Saved by the Ficara

Thirty-two year old Maria Caterina was a single girl helping to look after her younger sister along with her dad. Her four bothers were someplace out in the war theater of World War 2.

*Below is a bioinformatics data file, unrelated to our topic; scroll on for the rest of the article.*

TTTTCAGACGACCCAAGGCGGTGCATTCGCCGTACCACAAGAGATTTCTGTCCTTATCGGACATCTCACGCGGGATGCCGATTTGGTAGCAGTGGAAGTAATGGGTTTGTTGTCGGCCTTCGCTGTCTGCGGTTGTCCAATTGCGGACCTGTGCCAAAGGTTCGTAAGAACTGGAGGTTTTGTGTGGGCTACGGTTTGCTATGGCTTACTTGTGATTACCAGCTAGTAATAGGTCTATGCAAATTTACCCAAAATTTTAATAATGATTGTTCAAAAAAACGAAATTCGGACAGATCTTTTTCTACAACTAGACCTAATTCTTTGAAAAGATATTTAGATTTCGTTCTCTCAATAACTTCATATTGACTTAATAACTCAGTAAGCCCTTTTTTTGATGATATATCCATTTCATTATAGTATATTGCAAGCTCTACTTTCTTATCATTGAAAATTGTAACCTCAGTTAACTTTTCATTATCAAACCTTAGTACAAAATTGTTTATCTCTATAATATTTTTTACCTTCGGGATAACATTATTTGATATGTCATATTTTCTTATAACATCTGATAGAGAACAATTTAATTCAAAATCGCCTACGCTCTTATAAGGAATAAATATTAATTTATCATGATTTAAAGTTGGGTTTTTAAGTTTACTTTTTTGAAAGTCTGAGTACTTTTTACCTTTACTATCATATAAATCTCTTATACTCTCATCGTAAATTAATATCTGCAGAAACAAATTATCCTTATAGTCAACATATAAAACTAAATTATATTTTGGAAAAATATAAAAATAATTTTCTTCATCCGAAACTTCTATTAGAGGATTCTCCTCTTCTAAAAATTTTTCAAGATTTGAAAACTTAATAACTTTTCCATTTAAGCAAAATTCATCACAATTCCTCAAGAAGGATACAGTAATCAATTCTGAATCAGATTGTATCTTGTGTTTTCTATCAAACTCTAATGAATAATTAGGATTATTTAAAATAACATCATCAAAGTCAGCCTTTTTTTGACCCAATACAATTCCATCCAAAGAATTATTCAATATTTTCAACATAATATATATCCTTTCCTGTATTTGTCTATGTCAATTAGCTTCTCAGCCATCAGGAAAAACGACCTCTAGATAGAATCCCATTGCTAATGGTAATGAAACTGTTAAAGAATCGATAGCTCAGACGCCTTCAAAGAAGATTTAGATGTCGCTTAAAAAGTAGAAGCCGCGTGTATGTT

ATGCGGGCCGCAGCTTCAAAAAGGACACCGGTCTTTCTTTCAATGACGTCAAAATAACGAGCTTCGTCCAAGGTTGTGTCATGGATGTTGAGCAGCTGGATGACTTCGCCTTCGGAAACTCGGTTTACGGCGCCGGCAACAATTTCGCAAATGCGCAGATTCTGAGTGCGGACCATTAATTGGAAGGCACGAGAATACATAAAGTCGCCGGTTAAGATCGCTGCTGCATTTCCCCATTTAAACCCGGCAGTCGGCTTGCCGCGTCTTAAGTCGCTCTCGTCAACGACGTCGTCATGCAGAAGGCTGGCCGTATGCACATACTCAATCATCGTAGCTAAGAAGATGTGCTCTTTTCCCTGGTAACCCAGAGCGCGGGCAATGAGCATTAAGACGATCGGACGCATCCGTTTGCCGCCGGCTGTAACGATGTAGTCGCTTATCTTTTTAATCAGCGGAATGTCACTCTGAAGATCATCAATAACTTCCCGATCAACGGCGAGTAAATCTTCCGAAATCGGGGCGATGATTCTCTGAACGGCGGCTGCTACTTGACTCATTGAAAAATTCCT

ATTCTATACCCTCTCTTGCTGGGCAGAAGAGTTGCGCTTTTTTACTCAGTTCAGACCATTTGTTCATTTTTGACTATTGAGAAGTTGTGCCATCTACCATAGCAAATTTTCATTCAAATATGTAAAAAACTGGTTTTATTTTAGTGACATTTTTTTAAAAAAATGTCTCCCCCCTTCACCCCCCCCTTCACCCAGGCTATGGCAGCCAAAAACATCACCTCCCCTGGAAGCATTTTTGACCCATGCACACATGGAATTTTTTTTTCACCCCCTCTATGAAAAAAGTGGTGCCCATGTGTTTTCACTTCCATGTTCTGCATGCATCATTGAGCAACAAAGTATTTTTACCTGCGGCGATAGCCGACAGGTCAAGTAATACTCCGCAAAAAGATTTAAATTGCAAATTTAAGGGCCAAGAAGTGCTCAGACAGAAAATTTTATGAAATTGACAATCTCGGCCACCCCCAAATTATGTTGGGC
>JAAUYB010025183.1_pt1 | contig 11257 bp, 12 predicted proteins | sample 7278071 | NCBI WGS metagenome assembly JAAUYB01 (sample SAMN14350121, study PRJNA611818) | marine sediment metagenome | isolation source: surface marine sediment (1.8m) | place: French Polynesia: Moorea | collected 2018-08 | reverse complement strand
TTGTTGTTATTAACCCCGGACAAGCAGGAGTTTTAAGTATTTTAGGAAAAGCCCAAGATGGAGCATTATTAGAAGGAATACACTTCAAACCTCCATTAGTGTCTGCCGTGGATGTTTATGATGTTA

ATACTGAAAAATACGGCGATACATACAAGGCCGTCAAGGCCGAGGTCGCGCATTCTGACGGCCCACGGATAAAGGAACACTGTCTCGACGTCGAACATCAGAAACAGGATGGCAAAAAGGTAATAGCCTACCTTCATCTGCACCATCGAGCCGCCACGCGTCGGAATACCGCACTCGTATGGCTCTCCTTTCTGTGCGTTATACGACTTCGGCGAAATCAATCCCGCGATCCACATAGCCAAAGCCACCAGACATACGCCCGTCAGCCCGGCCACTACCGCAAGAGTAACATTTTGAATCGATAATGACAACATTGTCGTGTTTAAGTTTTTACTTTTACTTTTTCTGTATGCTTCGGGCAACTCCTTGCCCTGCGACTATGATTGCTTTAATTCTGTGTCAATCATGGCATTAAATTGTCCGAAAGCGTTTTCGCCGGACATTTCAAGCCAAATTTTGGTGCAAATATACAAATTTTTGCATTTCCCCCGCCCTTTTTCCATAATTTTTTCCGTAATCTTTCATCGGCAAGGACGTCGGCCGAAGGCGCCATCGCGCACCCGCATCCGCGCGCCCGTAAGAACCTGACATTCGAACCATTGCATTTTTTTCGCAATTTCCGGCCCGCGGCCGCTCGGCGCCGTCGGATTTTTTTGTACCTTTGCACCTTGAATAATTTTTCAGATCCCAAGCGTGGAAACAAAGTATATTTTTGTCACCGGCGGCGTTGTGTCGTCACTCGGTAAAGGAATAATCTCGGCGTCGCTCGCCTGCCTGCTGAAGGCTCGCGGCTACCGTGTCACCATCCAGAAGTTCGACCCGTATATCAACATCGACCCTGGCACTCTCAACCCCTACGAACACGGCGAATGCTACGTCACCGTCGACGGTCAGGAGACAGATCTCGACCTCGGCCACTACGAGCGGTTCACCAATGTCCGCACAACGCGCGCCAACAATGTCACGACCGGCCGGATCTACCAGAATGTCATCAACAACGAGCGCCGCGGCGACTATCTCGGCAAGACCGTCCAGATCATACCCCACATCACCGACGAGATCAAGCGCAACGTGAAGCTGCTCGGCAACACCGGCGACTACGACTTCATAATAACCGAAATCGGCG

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No news has been received from them for quite a while now. Rumours circulated the village that two was taken captive, but nobody understood for certain.She took the usual walk down into the gully in which her family vegetable garden lay the steps dug out from the side of the mountain.She climbed the ancient’ficara’, which intended fig tree in their regional dialect. The base of this tree was so large that two people hugging it on other sides wouldn’t be able to join hands. She made her way up a thick branch, slowly inching her way towards components heavily laden with ripe figs.She had been wearing a’fardale’, dialect to get an apron, and kept stuffing the pockets with freshly picked figs. They were so sweet. She extended to grab one special fat juicy fruit when she thought she heard men’s voices. They were crying. She stopped to listen. Suddenly, something exploded near the base of the tree. Dust went up everywhere and she noticed tiny objects whistling passed her ear, chopping down fruit and leaves as they flew by. She closed her eyes, and all hell broke loose.A group of soldiers came to her view, and they were running back towards the village. They were wearing jeans. She knew that since they were occupying the village for months now. They seemed different and both groups were shooting each other. One German got shot in the leg along with two of the countrymen grabbed him leaving the guy’s rifle behind. She cursed as she realised that she had been in the center of some battle… stuck, high on the ficara.She closed her eyes and held on into the thick branch for her dear life. There was so much shouting, yelling and firearms popping all over the place. No-one had spotted her perched there, high up on the tree, but explosions continued. She felt the figs roll from her pockets and drop to the ground underneath her. She had been too busy . It lasted only a few minutes but to Maria Caterina it sensed an eternity.This story was relayed to me by Maria Caterina, my aunt. It was intriguing to hear her recount this event, more than once. She died in 2006 just two months shy of her ninety-sixth birthday. This was her account of the Allied forces liberating her village of Santa Caterina dello Ionio situated in the highlands of Calabria, province of Catanzaro. That fig tree was destroyed in the fires that went through this region, I think around 1987